IOC Definition: IOC is the acronym of International Oil Company and nominates the Oil & Gas companies which are privately owned and operate globally. Comment: The most well-known IOCs are ExxonMobil, ChevronTexaco, , BP, Shell, Total, ConocoPhillips. They are also called the Major Companies or simply the Majors as they are the biggest petroleum companies in the world and among the biggest of all the industries in term of revenues or capitalization.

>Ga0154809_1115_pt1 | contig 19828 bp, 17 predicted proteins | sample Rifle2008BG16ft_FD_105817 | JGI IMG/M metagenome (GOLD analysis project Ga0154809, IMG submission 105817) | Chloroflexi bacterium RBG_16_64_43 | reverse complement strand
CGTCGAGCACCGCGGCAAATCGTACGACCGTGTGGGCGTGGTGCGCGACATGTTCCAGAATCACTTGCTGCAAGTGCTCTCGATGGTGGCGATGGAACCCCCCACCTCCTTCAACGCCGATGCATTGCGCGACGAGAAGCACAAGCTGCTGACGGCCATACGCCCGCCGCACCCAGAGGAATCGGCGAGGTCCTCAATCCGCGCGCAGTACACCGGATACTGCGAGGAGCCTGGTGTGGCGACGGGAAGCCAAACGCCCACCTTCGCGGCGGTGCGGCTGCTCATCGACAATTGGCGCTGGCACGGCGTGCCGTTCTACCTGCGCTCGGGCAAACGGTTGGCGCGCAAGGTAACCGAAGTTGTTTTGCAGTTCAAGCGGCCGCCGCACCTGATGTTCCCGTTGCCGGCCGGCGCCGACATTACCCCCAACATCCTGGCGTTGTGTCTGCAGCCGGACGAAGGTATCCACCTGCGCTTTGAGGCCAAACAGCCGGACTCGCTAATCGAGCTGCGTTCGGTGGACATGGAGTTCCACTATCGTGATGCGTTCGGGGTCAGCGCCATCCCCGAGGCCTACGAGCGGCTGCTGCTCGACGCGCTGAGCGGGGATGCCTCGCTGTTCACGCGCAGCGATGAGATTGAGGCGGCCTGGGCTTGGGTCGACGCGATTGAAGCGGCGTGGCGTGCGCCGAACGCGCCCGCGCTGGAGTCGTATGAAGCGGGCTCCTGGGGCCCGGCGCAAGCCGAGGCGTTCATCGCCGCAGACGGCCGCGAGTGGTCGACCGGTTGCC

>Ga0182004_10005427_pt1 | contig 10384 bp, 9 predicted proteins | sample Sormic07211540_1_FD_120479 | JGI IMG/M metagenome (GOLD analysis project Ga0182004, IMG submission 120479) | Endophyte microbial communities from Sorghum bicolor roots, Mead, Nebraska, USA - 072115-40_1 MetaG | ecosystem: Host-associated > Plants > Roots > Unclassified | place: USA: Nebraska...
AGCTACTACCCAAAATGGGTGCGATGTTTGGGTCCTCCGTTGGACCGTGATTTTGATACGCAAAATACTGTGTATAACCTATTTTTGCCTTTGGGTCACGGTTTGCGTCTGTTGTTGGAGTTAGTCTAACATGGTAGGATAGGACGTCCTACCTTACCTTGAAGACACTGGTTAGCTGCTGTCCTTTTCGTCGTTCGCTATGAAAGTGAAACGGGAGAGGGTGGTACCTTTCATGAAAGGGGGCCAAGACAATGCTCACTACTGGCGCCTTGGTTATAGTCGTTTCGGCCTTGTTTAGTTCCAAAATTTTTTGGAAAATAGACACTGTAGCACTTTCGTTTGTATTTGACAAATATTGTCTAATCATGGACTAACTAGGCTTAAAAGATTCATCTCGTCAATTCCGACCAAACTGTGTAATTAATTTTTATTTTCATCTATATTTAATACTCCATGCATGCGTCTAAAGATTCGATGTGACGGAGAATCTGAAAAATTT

IPP Definition: IPP is the acronym of Independent Power Project. IPP may also be used for Independent power Producer. In both cases IPP refers to non-public utility company investing or operating power generation facilities. Comments Until the years 1980s, the power generation facilities were mostly run by public entities in each country regardless if they were gas fired, coal fired or even more if nuclear powered. Since this period, the constant growth of energy consumption in all countries requested to local governments to increase production capacities accordingly. But the amount of capital expenditure required to build and operate these additional power generation facilities were not necessary easy to finance, especially in emerging countries. Therefore the local governments of these emerging countries offered to private investors to opportunity to build and operate new power plants. This decision was even facilitated when the power consumption increase was mainly due to the industrial development with greenfield plants to be energized. In this case, the new build power plant will have few industrial customers with whom it will be possible to sign a power purchase agreement (PPA) without having any political impact on the domestic consumers. In countries developing power intensive industry such as oil and gas and petrochemical in the Middle East, most of the power generation is driven by the industry. In these countries, the oil and gas resources are available \"for free\" in the ground, thus the production costs is mostly driven by the energy costs. In addition several oil and gas and petrochemical processes need quantity of steam, like crackers. This steam may be collected for energy production. As a result the emergence of these factors over the last 20 years favored for the local government the conditions to create a private energy market. To do so, these emerging countries adopted new regulations to encourage private investors to build and operate independent power projects (IPPs) compensated by long-term power purchase agreements (PPAs). These new build power generation facilities were then connected to the main power system through the local grid. IPPs offered an easy solution to provide a quick response to the fast growing energy demand in many emerging countries. In addition to the power, the greenfield IPPs have contributed to modernize the local regulations to help private sector and public sector to co-operate in large projects and over a long period of time. They also contributed to develop new technologies to improve energy efficiency and reduce environmental impact since the private investors are compensated by constant fees over long term contracts.